When I was in high school, there was a good-looking senior named Juan who was friends, it seemed, with everybody.  Juan unfailingly used every Friday of the school year as an excuse to dress up.  He looked snappy on Mondays through Thursdays as well, but on Fridays, Juan sauntered into the cafeteria in his tie and three-piece suit, stopping at each group of tightly-knit teens and greeting his many friends among them.  We all joked that he had a future in car sales or as President. Juan’s Friday habit was unique in its reliability but not in itself: in those days (and we’re not talking decades ago, thank you very much), students dressed up for a variety of reasons.  Skirts, slacks, and heels were not necessarily an indicator of a formal, after-school obligation, nor were they indicative of one’s wealth or social status.  In fact, two of my most embarrassing high school moments—one the standard trip-and-fall; the other, an incident involving my skirt tucked into the rear of my nylons for quite some time—occurred when I was dressed to the nines for no particular reason. But trends are different now.  When my husband, a health teacher, required that some of his students dress nicely (definition: no holey jeans) for a class event, he was met with whines, complaints, outright refusal, and an irritable parent e-mail.  The day of the...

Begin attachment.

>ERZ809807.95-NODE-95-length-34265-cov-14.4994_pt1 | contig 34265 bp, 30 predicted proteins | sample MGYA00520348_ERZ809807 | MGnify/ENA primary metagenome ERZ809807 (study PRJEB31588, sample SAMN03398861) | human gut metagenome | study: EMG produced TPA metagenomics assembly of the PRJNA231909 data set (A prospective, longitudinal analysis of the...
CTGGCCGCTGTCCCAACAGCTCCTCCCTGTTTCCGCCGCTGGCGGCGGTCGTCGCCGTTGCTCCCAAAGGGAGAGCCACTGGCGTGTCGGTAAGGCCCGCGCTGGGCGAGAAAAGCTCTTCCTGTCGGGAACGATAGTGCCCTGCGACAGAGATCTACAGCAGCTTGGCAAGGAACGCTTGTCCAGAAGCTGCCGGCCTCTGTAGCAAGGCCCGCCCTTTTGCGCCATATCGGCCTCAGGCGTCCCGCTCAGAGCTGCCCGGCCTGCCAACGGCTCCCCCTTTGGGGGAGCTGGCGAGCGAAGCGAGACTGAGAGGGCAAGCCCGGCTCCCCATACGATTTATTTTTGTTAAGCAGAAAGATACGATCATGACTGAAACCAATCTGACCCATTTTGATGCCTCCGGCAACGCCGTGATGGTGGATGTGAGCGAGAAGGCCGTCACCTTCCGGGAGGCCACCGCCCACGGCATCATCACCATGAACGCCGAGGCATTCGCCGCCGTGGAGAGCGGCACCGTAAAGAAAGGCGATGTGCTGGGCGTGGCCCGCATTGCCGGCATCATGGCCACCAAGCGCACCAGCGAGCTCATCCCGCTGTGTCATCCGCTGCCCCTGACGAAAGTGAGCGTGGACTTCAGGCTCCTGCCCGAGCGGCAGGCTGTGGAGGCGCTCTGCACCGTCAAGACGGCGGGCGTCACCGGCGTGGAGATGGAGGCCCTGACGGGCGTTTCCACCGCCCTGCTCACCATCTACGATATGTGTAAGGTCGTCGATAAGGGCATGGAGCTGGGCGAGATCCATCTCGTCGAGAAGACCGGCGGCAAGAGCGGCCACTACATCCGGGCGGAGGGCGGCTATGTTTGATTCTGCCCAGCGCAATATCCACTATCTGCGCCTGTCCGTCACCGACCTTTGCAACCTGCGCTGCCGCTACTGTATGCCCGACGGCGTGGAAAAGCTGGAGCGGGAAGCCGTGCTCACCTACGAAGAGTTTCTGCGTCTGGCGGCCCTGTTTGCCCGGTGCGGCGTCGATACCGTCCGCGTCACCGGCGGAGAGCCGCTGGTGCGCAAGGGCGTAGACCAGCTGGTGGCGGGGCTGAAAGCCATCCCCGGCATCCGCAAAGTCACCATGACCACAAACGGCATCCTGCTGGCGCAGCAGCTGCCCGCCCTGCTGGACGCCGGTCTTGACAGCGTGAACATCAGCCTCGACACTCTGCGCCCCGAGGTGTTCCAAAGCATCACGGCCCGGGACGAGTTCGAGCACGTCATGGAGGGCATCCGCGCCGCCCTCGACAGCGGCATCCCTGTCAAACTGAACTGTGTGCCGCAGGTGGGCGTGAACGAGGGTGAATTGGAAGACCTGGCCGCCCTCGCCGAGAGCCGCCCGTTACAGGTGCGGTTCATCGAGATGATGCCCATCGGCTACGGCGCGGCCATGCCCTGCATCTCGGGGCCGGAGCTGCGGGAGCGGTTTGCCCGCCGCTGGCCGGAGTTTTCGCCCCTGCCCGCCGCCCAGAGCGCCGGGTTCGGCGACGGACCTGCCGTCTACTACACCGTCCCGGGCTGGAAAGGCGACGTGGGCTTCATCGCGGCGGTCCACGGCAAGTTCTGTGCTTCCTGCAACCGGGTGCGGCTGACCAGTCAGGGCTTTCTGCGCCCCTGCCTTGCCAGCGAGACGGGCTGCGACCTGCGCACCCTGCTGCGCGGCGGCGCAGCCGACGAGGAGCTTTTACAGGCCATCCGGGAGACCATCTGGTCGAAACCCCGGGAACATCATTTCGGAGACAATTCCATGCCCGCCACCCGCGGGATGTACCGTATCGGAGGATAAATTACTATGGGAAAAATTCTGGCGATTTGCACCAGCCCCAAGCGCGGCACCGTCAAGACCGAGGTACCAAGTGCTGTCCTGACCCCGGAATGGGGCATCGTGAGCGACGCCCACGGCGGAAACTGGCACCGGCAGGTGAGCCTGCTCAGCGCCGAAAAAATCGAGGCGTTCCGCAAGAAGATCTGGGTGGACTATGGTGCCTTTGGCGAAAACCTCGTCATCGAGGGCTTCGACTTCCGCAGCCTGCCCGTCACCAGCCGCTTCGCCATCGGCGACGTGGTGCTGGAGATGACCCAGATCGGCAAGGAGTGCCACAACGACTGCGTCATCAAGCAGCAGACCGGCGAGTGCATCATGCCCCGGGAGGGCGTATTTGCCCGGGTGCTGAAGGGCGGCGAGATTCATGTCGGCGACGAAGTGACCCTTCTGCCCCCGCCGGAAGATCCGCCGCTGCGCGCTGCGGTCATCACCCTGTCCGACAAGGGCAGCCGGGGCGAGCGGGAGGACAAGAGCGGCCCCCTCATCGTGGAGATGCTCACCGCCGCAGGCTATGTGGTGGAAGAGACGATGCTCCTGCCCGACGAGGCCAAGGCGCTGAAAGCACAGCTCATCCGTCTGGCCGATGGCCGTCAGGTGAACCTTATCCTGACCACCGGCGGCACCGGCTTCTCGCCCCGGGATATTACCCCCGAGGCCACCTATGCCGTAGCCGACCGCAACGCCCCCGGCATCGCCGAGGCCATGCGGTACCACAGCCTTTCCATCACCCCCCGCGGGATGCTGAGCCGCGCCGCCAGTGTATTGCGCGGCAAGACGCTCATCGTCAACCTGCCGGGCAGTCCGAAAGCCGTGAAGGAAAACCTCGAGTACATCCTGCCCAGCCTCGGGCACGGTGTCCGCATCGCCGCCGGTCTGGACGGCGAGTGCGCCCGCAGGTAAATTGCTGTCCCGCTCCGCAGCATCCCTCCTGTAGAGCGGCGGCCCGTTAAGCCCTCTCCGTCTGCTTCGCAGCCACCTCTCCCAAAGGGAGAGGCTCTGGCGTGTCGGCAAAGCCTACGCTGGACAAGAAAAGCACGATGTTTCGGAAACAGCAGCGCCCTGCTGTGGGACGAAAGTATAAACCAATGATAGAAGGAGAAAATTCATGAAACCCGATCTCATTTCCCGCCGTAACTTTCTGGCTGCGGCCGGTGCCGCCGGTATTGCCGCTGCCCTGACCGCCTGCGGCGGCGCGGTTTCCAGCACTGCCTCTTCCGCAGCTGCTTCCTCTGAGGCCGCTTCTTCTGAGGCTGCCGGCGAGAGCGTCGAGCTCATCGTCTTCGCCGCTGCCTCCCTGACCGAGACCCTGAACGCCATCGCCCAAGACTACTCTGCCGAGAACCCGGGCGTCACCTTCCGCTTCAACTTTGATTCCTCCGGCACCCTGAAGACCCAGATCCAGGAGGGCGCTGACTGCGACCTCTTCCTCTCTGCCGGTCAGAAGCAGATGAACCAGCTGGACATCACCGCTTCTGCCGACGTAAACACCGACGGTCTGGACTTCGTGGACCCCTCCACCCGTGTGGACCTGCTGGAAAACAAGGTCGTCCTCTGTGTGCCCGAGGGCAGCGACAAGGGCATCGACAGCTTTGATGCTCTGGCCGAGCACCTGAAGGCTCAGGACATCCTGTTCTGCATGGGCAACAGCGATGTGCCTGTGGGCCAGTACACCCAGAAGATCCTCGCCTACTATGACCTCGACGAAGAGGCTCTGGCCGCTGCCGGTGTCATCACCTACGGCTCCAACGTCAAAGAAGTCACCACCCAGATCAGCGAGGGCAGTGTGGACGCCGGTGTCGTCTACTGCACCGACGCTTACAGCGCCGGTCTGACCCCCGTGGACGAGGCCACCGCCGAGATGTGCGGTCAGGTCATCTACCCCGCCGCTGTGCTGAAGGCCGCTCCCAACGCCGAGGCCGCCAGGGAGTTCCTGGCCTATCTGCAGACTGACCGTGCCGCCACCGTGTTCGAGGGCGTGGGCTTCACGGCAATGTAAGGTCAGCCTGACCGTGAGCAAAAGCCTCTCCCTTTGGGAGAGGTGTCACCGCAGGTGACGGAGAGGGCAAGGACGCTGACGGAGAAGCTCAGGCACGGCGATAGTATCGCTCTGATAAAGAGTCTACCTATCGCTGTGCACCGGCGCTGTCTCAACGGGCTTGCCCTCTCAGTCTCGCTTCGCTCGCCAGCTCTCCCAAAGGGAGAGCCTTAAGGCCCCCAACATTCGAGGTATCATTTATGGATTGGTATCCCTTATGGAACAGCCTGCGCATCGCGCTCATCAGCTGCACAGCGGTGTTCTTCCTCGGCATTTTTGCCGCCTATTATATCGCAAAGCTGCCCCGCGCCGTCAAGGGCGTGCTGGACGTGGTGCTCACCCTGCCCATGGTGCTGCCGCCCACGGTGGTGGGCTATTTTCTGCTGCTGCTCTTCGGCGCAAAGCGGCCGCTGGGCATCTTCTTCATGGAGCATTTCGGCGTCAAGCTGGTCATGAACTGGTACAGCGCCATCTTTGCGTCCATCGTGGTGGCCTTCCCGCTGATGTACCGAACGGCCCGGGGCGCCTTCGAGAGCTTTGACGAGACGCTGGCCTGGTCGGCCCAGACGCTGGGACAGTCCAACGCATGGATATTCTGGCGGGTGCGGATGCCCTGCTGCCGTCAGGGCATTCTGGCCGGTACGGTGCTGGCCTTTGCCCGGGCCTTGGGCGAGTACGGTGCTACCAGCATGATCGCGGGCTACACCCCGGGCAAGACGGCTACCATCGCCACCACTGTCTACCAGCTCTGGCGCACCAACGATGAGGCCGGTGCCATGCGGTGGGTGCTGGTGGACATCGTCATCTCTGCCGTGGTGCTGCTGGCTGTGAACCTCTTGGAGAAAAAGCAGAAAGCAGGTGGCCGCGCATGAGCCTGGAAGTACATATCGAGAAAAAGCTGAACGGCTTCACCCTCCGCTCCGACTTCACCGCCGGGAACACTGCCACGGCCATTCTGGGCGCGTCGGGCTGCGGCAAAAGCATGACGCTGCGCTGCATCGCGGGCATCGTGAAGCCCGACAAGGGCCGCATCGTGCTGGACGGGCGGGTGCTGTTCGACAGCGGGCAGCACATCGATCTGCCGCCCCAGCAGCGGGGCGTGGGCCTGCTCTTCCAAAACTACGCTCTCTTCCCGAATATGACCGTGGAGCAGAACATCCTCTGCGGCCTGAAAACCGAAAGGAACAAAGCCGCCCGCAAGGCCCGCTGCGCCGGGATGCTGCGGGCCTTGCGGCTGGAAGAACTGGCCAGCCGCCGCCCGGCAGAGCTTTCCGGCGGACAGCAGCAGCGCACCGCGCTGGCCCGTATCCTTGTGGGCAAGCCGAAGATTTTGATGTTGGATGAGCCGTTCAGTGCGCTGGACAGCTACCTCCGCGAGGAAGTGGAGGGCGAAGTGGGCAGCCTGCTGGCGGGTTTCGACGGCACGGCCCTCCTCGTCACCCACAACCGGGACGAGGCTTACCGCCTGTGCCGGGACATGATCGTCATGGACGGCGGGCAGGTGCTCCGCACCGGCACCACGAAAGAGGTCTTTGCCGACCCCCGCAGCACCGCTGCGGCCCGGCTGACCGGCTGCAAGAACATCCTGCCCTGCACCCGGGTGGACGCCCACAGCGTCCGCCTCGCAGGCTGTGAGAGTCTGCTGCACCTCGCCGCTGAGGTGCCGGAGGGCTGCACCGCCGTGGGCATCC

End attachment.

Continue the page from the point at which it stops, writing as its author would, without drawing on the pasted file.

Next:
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Credit Prothero for expanded library